A strategic response to Russia’s role in the Ukraine crisis

Much the most worrisome aspect of the current crisis in Russia’s relations with the West is the unstable and dangerous security situation. Accordingly, I believe Washington and its allies should prioritize the military dimension in responding to Russia’s annexation of Crimea and involvement in the Donbas war. The primary goal should be to reduce the risk of war while living up to NATO’s Article 5 commitments to its eastern member-states.

The second most important strategic goal should be to assist countries on Russia’s periphery in preserving their sovereignty without precipitating a military response by Moscow.

Finally, and importantly, the West should begin positioning itself to enter into negotiations with Moscow over a new security arrangement for Europe, including conventional and nuclear force postures, that minimizes the risks of new proxy wars on Russia’s periphery and a direct military conflict between NATO and Russia. Continue reading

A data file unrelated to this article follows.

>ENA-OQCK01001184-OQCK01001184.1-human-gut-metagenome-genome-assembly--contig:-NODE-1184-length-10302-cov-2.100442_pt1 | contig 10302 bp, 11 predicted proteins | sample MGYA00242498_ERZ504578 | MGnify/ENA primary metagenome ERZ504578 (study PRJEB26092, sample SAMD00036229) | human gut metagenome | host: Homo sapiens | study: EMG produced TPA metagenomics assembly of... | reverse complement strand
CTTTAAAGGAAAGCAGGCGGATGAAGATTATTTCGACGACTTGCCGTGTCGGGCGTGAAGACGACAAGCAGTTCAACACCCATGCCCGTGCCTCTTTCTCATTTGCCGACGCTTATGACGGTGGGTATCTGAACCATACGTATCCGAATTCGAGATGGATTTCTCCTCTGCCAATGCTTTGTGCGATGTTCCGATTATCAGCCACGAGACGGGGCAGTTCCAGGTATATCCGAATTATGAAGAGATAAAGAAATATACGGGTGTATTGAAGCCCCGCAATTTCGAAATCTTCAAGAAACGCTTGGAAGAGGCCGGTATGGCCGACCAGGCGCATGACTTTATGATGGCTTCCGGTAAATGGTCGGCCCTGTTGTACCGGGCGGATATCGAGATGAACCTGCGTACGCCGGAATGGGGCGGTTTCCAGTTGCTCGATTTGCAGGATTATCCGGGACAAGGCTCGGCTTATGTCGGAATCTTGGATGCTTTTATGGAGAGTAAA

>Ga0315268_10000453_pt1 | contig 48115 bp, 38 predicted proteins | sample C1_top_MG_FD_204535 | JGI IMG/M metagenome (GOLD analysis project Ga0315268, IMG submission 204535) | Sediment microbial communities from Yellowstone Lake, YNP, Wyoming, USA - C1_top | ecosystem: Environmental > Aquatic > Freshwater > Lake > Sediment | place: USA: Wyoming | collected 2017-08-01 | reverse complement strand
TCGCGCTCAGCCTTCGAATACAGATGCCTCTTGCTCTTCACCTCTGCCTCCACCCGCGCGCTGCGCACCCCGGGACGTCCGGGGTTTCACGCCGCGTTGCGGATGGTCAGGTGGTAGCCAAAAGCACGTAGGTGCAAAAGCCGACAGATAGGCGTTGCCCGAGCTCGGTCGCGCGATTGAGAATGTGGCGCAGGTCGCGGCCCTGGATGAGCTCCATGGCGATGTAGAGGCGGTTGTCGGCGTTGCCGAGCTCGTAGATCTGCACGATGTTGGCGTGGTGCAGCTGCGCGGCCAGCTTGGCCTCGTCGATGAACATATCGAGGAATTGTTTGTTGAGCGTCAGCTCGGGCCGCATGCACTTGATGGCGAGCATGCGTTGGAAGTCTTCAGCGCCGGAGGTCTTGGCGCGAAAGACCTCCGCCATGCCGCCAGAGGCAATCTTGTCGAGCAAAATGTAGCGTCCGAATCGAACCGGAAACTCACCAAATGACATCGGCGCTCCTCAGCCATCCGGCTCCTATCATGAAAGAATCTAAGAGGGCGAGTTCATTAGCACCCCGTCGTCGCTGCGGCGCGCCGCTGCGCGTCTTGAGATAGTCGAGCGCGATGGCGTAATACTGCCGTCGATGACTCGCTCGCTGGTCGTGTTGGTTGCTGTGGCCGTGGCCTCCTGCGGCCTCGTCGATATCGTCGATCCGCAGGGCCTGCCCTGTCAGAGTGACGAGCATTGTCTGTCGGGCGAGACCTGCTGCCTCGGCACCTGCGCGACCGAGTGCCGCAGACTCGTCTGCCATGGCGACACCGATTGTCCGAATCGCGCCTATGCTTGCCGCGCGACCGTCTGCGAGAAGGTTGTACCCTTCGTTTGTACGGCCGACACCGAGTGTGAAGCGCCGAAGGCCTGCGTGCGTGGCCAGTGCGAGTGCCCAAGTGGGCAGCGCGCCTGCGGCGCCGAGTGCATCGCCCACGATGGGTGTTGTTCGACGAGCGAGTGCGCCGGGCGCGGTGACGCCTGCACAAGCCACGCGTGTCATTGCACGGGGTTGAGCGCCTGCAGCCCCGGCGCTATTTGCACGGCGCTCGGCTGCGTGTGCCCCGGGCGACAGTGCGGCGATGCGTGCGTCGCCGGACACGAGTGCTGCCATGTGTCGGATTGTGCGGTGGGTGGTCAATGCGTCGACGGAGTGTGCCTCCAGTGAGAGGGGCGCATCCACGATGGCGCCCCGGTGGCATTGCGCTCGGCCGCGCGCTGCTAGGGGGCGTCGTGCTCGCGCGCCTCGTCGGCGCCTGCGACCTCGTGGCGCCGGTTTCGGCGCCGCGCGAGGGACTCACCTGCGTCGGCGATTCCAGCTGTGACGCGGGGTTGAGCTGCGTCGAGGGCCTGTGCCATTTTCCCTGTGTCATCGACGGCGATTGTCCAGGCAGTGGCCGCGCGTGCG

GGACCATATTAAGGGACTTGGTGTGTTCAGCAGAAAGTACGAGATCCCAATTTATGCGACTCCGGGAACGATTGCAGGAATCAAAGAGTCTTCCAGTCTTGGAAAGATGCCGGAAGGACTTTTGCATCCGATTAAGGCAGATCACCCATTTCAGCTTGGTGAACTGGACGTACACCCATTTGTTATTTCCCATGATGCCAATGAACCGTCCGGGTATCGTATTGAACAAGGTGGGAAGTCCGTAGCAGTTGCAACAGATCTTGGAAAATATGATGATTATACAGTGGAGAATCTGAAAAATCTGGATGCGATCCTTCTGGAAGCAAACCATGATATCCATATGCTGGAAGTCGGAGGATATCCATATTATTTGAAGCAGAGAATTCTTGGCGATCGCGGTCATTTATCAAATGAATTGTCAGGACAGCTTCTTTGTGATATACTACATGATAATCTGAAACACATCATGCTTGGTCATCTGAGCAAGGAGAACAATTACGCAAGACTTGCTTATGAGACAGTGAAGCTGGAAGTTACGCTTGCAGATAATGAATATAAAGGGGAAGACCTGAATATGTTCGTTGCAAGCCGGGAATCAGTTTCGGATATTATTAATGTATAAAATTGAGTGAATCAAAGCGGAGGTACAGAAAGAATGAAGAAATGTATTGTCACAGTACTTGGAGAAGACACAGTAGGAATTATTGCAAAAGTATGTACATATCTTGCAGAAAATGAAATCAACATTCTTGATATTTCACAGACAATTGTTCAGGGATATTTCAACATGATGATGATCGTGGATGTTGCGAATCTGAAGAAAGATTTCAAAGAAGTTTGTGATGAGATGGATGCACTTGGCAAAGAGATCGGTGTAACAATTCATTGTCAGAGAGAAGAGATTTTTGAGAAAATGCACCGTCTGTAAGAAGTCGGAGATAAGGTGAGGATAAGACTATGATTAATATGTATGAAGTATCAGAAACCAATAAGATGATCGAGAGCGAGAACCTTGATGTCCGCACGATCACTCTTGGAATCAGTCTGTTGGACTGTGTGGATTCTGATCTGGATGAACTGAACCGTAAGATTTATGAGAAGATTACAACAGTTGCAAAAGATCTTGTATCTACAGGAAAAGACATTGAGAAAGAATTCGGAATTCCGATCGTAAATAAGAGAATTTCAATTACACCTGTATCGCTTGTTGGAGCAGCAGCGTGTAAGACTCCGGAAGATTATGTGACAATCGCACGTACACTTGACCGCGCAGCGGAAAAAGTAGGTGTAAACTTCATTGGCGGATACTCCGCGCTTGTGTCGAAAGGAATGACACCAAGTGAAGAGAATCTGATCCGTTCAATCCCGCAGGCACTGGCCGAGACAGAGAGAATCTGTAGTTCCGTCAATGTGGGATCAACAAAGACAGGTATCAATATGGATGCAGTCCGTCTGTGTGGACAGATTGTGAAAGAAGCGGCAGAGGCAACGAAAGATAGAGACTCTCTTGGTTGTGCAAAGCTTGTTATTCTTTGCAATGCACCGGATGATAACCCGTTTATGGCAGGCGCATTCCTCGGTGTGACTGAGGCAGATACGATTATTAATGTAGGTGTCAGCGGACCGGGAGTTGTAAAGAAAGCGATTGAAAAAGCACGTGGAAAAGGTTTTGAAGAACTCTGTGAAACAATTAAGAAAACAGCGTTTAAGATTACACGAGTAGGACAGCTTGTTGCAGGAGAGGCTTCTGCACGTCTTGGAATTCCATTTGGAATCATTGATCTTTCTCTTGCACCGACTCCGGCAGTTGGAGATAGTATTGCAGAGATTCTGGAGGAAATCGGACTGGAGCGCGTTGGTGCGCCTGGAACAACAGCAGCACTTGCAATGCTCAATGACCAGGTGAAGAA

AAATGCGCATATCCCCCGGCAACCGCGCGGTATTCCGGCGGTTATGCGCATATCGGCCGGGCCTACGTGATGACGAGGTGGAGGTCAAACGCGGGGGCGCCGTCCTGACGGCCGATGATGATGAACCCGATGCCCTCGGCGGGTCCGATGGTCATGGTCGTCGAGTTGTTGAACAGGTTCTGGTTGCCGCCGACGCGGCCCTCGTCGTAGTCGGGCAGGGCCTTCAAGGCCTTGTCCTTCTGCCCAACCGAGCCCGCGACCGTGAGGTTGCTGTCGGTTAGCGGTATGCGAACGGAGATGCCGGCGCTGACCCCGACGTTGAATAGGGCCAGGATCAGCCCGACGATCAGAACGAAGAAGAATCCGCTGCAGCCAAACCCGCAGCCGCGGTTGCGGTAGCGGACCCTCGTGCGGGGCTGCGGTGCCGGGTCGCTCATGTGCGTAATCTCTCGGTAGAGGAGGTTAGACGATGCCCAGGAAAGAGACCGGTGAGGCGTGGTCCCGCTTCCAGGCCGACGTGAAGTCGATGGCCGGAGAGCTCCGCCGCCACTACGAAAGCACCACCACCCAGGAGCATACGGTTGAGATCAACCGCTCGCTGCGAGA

The Donbas war: Why a major separatist/Russian offensive is unlikely (Part 1)

In my previous post, I argued that an unstable frozen conflict (continued low-level fighting but no major territorial gains) is still the least unlikely outcome in eastern Ukraine, but that the opportunity for a stable frozen conflict (a lasting ceasefire) to emerge has increased since the fall of Debaltseve on February 20. My reasoning was as follows:

  1. The intensity of fighting has been diminishing.
  2. The line of contact (LOC) has become more coherent and defensible.
  3. Neither side appears capable of taking significant additional territory unless Moscow dramatically increases the scale and nature of its involvement.